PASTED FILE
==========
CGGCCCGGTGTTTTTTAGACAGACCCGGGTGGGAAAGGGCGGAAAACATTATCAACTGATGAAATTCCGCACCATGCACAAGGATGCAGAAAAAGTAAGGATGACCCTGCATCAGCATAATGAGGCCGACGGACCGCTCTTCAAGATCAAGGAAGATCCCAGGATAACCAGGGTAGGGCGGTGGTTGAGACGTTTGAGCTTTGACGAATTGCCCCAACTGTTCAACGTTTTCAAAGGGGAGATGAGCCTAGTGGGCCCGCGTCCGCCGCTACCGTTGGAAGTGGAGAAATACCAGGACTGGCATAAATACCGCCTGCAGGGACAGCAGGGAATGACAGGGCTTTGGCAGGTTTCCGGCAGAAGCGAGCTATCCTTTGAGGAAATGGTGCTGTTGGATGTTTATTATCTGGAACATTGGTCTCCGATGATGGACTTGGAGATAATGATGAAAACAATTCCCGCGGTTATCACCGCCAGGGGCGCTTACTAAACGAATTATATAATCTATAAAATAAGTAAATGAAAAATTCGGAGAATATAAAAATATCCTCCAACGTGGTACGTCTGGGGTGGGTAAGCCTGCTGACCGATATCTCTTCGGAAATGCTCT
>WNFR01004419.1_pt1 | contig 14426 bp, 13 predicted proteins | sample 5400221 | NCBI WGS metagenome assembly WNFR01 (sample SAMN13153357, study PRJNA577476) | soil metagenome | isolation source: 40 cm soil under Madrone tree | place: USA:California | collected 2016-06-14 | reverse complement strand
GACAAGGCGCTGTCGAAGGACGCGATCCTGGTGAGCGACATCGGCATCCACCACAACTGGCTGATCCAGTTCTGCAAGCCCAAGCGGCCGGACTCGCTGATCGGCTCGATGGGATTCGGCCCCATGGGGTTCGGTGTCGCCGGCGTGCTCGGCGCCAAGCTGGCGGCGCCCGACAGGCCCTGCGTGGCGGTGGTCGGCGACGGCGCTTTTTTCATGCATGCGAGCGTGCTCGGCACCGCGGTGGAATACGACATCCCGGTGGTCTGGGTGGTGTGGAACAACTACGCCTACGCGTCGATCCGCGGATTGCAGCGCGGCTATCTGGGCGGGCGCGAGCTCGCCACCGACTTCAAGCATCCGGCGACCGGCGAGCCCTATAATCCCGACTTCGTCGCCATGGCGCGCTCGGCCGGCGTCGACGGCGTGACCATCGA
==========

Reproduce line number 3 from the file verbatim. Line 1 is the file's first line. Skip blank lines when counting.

GACAAGGCGCTGTCGAAGGACGCGATCCTGGTGAGCGACATCGGCATCCACCACAACTGGCTGATCCAGTTCTGCAAGCCCAAGCGGCCGGACTCGCTGATCGGCTCGATGGGATTCGGCCCCATGGGGTTCGGTGTCGCCGGCGTGCTCGGCGCCAAGCTGGCGGCGCCCGACAGGCCCTGCGTGGCGGTGGTCGGCGACGGCGCTTTTTTCATGCATGCGAGCGTGCTCGGCACCGCGGTGGAATACGACATCCCGGTGGTCTGGGTGGTGTGGAACAACTACGCCTACGCGTCGATCCGCGGATTGCAGCGCGGCTATCTGGGCGGGCGCGAGCTCGCCACCGACTTCAAGCATCCGGCGACCGGCGAGCCCTATAATCCCGACTTCGTCGCCATGGCGCGCTCGGCCGGCGTCGACGGCGTGACCATCGA